In the early 1970s, Frank Nasworthy started to develop a skateboard wheel made of polyurethane, calling his companyCadillac Wheels. Prior to this new material, skateboards wheels were metal or "clay" wheels. The improvement in traction and performance was so immense that from the wheel's release in 1972 the popularity of skateboarding started to rise rapidly again, causing companies to invest more in product development. Nasworthy commissioned artist Jim Evans to do a series of paintings promoting Cadillac Wheels, they were featured as ads and posters in the resurrected Skateboarder magazine, and proved immensely popular in promoting the new style of skateboarding.
In the early 1970s skateparks hadn't been invented yet, so skateboarders would flock and skateboard in such urban places like The Escondido reservoir in San Diego, California. Skateboarding magazine would publish the location and Skateboarders made up nicknames for each location such as the Tea Bowl, the Fruit Bowl, Bellagio, the Rabbit Hole, Bird Bath, the Egg Bowl, Upland Pool and the Sewer Slide. Some of the development concepts in the terrain of skateparks were actually taken from the Escondido reservoir. Many companies started to manufacture trucks (axles) specially designed for skateboarding, reached in 1976 by Tracker Trucks. As the equipment became more maneuverable, the decks started to get wider, reaching widths of 10 inches (250 mm) and over, thus giving the skateboarder even more control. A banana board is a skinny, flexible skateboard made of polypropylene with ribs on the underside for structural support. These were very popular during the mid-1970s and were available in myriad colors, bright yellow probably being the most memorable, hence the name.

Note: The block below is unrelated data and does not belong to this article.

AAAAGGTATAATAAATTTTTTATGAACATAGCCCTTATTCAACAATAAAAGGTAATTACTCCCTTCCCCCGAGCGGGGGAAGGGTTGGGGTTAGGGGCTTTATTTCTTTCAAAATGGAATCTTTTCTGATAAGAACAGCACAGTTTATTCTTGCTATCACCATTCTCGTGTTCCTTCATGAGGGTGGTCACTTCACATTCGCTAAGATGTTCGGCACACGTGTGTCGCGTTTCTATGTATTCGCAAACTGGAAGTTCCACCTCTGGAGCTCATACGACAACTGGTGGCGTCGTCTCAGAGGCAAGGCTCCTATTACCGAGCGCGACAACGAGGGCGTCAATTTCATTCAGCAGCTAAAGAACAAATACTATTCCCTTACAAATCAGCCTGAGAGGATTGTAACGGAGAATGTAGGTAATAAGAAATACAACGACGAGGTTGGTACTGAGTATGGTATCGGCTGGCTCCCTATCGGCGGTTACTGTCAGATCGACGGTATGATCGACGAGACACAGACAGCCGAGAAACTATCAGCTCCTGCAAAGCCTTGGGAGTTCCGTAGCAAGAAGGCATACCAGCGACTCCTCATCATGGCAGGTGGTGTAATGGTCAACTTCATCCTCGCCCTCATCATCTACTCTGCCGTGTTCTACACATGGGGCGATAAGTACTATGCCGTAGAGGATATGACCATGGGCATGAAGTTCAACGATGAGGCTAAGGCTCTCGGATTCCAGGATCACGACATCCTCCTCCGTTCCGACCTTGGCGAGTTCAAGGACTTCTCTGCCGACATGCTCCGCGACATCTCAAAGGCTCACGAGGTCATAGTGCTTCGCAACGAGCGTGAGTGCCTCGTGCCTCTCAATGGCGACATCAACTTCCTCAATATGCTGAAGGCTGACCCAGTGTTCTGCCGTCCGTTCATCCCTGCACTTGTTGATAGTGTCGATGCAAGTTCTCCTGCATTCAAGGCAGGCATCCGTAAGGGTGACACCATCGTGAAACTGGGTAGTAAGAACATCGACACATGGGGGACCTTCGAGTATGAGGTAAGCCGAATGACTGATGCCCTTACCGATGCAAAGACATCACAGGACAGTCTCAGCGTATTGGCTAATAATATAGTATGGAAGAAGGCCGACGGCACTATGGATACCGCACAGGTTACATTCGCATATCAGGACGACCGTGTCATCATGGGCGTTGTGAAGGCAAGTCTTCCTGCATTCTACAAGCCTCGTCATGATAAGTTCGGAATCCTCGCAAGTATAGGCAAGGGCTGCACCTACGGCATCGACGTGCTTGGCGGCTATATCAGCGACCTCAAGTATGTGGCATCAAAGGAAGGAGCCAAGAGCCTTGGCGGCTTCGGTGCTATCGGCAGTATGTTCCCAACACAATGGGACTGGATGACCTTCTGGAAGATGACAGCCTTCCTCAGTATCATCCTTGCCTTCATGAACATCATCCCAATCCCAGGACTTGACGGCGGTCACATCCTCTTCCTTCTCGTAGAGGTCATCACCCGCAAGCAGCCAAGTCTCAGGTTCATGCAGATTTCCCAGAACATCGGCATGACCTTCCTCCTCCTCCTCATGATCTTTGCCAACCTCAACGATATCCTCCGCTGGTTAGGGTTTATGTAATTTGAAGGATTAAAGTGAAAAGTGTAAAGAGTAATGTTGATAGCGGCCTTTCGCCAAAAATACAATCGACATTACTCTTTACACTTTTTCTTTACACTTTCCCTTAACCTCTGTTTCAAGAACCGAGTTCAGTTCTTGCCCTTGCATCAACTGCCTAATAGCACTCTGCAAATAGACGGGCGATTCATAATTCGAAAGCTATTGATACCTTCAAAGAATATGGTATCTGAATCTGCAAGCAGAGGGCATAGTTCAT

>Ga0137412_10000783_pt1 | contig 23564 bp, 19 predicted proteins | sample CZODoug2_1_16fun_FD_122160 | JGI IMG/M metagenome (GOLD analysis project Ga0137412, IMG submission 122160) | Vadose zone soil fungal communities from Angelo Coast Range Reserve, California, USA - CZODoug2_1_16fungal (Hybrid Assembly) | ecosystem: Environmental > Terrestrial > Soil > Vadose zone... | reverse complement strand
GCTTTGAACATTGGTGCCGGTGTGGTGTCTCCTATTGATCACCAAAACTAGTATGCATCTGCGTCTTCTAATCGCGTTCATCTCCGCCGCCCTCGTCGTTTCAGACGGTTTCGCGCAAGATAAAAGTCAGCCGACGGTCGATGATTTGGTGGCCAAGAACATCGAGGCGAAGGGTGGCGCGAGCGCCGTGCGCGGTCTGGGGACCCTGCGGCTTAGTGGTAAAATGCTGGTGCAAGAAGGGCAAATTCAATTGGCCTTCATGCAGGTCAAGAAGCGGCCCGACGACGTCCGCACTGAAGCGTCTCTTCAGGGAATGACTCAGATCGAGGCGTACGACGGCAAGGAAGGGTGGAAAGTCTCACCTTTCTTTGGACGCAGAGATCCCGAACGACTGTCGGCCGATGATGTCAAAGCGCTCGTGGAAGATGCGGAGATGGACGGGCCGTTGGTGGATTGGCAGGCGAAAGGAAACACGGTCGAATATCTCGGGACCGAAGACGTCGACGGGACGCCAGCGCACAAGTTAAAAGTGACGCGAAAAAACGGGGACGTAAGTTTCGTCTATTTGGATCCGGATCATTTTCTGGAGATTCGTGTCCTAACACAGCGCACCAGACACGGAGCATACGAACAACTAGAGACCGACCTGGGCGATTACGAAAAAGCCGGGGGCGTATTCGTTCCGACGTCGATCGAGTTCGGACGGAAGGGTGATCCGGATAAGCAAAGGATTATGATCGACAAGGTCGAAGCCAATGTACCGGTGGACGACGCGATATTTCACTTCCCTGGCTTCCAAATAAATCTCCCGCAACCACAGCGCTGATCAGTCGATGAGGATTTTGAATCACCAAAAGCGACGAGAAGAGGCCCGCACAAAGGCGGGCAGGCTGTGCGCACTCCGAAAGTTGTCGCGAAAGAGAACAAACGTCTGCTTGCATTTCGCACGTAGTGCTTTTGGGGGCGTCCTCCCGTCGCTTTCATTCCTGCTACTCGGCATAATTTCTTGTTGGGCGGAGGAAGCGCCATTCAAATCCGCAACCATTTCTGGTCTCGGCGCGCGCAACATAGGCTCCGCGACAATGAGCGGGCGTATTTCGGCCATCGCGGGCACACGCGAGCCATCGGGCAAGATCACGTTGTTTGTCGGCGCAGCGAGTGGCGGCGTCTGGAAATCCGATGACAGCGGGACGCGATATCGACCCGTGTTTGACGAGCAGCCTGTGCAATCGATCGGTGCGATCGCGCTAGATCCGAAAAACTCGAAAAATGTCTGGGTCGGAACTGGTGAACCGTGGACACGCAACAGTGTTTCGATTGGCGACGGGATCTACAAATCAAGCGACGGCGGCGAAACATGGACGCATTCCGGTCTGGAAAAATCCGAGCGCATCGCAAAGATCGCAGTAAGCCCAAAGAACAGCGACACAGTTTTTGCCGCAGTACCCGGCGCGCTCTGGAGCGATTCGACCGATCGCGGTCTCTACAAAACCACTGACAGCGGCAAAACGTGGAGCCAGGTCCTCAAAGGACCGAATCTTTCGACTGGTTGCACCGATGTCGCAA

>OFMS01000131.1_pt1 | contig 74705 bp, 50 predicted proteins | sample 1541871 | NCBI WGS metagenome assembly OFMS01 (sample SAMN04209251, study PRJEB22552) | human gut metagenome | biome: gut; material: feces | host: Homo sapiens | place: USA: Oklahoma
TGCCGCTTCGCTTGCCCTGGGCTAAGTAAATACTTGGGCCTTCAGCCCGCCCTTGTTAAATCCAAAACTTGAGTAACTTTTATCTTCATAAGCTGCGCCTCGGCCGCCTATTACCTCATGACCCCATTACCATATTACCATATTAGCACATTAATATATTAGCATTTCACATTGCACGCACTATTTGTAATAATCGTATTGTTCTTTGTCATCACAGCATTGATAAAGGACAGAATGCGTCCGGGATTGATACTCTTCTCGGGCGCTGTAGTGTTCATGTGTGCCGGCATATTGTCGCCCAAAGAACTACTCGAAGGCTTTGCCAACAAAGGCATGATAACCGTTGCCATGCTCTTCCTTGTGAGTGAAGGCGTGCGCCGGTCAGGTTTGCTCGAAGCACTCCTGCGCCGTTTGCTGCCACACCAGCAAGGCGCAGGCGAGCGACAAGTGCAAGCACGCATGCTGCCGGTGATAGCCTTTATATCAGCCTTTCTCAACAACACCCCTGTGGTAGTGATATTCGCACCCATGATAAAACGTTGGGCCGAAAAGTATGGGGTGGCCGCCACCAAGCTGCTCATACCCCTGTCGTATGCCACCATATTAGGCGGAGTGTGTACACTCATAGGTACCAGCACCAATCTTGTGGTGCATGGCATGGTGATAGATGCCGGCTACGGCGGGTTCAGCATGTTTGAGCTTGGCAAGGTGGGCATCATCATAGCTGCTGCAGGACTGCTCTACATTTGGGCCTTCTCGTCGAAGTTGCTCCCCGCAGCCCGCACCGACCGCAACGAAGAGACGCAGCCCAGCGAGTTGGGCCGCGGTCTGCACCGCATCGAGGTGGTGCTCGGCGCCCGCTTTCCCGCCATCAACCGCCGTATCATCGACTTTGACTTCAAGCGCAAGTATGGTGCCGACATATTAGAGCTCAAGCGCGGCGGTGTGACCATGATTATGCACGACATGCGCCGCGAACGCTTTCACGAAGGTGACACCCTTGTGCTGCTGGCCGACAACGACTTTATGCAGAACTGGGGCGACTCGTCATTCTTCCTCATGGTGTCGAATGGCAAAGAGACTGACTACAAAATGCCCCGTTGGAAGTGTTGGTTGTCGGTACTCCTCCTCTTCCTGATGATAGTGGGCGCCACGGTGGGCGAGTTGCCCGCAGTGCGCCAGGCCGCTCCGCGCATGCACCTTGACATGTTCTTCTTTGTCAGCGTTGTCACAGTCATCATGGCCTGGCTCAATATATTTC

In 1975 skateboarding had risen back in popularity enough to have one of the largest skateboarding competition's since the 1960s, the Del Mar National Championships, which is said to have had up to 500 competitors. The competition lasted two days and was sponsored by Bahne Skateboards & Cadillac Wheels. While the main event was won by freestyle spinning skate legend Russ Howell, a local skate team from Santa Monica, California, the Zephyr team, ushered in a new era of surfer style skateboarding during the competition that would have a lasting impact on skateboarding's history. With a team of 12, including skating legends such as Jay Adams, Tony Alva, Peggy Oki & Stacy Peralta, they brought a new progressive style of skateboarding to the event, based on the style of Hawaiian surfers Larry Bertlemann, Buttons Kaluhiokalani and Mark Liddell. Craig Stecyk, a photo journalist for Skateboarder Magazine, wrote and photographed the team shorty afterwards and ran a series on the team called the Dogtown articles, which would eventually immortalized the Zephyr skateboard team. The team became known as the Z-Boys and would go on to become one of the most influential teams in skateboarding's history.